Goals and Charts

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					Goals and Charts
                              by Judy Levy Pfaff, June 19, 2008


                      The main goal is to Find My Family.


                      Figure, Plan and Organize family data.


                      Make Friends and have Fun along the way.



                               Steps
                       1. Begin with yourself and what
                       you know
                       2. Decide what you need/want to
                       find out
                       3. Make a plan
                       4. Document and preserve


4-Generation Ancestral Chart




              Page 1 of 3
First Generation: 1. Is you

After this, even numbers (2, 4, 6 ...) are men -- top line of pair
            odd numbers are women (3, 5, 7...) -- bottom line of pair

List women with their birth name. If you do not know this, use a ? or and underline. Some researchers prefer to enter the
surnames with all capitals. Most genealogists will enter dates in the style day, month and then year. Some people prefer to
enter the 3 letter designation for the month (i.e. Apr for April). Be sure to use all 4 numbers for the year. If you don't know
the exact year, designate this with a "c." or "ca" for circa in front of the date (i.e.. ca 3 Jul 1800). Be careful to designate
as complete a location as you can. County and Townships locations are very helpful in identification. Use abbreviations
consistently (i.e. avoid CA for Caledonia as it can be confused with California).




Second Generation:          2. is your father
                            3. is your mother

Third Generation:           4. is your father's father (your grandfather)
                            5. is your father's mother (your grandmother and wife of 4.)
                            6. is your mother's father (your grandfather)
                            7. is your mother's mother (your grandmother and wife of 6.)

Fourth Generation:          8. is father of 4. (your great grandfather)
                            9. is mother of 4. (your great grandmother and wife of 8.)
                            10. is father of 5 (your great grandfather)
                            11. is mother of 5 (your great grandmother and wife of 10.)
                            12. is father of 6. (your great grandfather)
                            13. is mother of 6. (your great grandmother and wife of 12.)
                            14. is father of 7 (your great grandfather)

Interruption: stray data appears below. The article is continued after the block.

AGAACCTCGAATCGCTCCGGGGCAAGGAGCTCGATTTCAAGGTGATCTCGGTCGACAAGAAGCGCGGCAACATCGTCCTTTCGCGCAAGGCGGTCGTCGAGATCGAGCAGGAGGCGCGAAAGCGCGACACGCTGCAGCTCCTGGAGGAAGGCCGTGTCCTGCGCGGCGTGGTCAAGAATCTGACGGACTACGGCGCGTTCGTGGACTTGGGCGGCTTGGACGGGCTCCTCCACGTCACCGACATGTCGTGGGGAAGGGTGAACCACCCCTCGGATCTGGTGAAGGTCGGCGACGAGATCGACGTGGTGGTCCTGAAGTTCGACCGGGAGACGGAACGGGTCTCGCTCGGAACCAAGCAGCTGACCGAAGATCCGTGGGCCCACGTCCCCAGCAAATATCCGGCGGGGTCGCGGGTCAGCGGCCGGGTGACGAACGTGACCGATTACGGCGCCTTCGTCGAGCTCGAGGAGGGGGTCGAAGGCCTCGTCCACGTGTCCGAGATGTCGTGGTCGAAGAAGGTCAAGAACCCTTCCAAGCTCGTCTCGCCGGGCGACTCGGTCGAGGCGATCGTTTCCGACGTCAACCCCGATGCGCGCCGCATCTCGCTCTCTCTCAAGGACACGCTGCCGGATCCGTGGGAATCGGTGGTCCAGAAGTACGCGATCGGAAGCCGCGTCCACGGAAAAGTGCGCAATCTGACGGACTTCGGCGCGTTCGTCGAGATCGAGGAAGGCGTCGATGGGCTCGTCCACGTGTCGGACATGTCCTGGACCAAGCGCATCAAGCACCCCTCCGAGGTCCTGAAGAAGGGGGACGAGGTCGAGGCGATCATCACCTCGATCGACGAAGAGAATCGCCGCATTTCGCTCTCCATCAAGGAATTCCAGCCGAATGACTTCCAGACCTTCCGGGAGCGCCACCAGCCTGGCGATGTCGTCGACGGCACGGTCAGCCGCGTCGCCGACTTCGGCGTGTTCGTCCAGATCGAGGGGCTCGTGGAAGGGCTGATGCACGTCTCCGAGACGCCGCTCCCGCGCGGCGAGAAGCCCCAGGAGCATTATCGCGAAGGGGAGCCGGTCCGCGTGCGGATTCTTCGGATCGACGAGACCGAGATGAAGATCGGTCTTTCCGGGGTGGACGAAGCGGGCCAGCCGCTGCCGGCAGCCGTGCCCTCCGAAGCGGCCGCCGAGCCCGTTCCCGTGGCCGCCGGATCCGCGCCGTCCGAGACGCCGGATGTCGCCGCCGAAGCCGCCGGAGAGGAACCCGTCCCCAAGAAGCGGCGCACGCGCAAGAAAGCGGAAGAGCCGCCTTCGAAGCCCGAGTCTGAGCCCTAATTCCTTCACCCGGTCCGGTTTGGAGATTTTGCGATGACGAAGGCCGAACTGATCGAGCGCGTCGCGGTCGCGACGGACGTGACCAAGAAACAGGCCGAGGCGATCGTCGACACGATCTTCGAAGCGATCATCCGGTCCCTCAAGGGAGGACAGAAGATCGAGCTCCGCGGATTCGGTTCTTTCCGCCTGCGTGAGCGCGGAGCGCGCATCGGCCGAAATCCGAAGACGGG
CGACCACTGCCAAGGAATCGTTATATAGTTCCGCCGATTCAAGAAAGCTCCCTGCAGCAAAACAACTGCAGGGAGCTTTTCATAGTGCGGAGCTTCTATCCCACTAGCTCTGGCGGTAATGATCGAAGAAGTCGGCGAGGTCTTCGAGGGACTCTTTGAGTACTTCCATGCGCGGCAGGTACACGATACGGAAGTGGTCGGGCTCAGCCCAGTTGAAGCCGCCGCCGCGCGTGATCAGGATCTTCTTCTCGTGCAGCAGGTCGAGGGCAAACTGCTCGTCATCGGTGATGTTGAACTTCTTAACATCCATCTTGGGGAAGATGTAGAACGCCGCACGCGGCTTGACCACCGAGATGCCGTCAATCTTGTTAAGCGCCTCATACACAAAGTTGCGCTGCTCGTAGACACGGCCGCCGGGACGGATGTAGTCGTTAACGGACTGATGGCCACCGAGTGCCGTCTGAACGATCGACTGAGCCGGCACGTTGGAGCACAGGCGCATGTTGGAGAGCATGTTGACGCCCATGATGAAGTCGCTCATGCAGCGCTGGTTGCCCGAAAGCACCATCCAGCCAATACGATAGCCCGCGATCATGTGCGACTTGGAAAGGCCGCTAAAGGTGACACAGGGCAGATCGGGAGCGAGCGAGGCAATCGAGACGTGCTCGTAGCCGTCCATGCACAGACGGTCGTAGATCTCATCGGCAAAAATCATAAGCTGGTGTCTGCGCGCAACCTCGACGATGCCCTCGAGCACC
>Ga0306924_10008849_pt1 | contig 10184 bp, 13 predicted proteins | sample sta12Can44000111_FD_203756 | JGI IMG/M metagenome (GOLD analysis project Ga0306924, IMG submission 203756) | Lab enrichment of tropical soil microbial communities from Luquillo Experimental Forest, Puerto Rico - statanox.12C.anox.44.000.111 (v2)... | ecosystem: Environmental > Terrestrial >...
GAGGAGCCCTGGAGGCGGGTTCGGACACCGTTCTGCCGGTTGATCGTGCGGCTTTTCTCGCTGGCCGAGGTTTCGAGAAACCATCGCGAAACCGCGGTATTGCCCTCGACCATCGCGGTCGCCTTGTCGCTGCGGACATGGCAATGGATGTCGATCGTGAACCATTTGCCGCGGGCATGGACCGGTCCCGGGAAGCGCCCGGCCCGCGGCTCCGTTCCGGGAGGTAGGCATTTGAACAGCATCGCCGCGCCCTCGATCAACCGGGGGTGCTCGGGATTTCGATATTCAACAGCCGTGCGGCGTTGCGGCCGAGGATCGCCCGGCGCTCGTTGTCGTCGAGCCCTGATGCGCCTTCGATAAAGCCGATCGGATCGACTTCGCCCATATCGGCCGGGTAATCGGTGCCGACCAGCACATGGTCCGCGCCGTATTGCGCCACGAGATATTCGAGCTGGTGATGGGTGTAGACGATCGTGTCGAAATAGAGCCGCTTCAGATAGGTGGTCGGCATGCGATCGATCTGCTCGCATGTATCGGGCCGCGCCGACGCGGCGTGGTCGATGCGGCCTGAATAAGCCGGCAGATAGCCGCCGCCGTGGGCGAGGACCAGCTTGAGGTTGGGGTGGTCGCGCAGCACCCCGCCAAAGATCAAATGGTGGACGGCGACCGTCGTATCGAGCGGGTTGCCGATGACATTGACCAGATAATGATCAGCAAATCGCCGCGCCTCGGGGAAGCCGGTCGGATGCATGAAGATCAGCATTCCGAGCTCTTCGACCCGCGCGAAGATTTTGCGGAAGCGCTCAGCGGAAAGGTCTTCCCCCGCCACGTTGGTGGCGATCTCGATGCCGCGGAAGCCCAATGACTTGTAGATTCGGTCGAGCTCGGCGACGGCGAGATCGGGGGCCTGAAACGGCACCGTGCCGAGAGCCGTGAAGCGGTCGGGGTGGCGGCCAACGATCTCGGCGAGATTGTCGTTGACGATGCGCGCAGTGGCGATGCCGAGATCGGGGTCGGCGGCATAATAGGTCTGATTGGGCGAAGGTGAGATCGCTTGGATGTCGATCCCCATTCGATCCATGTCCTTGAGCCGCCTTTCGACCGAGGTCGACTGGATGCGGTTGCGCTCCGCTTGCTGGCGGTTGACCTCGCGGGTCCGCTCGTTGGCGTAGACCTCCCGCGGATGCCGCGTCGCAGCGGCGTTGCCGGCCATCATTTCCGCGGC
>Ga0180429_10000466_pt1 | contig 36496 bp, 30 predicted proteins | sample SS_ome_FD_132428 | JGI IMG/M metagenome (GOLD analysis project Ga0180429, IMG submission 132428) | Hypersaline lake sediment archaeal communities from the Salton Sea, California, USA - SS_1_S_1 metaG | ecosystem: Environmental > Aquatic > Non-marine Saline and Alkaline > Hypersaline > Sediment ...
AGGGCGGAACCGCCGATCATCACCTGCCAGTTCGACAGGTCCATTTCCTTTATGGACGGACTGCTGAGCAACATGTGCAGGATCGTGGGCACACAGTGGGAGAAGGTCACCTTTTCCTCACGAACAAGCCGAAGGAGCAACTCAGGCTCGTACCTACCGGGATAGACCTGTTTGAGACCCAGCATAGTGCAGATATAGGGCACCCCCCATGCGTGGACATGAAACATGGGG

15. is mother of 7 (your great grandmother and wife of 14.)

Notice that there is no designation for BORN, PLACE, MARRIED, DIED, PLACE in the Fourth Generation. You still
would want to collect this information and put it in the chart as best you can.

The numbers are on the far right of the form are for continuations on to other charts as you acquire more information. You
will have eventually have many charts. The number 1. on each chart will be the person on the chart from the right of a
previous chart.

These are work charts. You may want to transfer your information to a computer database. It is wise, though, to keep these
charts for library work and reference.

This is a lineage that matches blood lines of a family. If you have multiple marriages, enter the marriage from which the
previous generation is descended through birth. You can indicate the other spouses on a Family Group Sheet. You have to
decide how you will handle adoptions.




                                            Page 2 of 3
                             Family Group Sheets




A form is used for each family, man and woman. The same rules apply about entering names and dates as on the 4
generation chart. This is where the siblings are listed. List all the children that you know even those who died as infants.
Continue on another sheet or on the back for families that have more then 12 children. If you do use the back, put an arrow
or some other note to indicate that information continues on the back.

It is nice to have the children in birth order. You can easily sort this in a computer database. You might want to indicate a
number on the left that shows correct birth order if your entries are unsorted. Remember this a worksheet.


                                           Fun and Friends
Genealogists love to chart information. You will find charts for taking census notes, recording your research trip, logging
resources and the list goes on and on. It is up to you to decide how you will conduct your research. You might find you need
a chart or even devise your own chart as you conduct your research. One thing is certain you will acquire lots of paper. Part
of your work must involve organizing the paper and data. And, don't forget to collect stories about your family members.
The stories will enrich your genealogy. A person is more than a name, date and place.

Acquiring friends who have similar interests is fun. You can make genealogy trips together (share those driving ex-
penses), you can talk over your work and get new ideas. You may encounter researchers who want to share or trade
information. Have those contact cards ready to exchange (business cards). Join a society, take a publication, go to seminars
and workshops. You may even want to become a librarian or a professional genealogist.

Do share your information with your family. There are many ways to do this from quilting and scrap booking to publishing
Christmas cards, videos, newsletter articles and books. Genealogy can be a very creative outlet.

This is a hobby that never ends. Everything you find implies that you have new clues to go back even further. It is a never
ending puzzle waiting for you to solve.


                                                            Page 3 of 3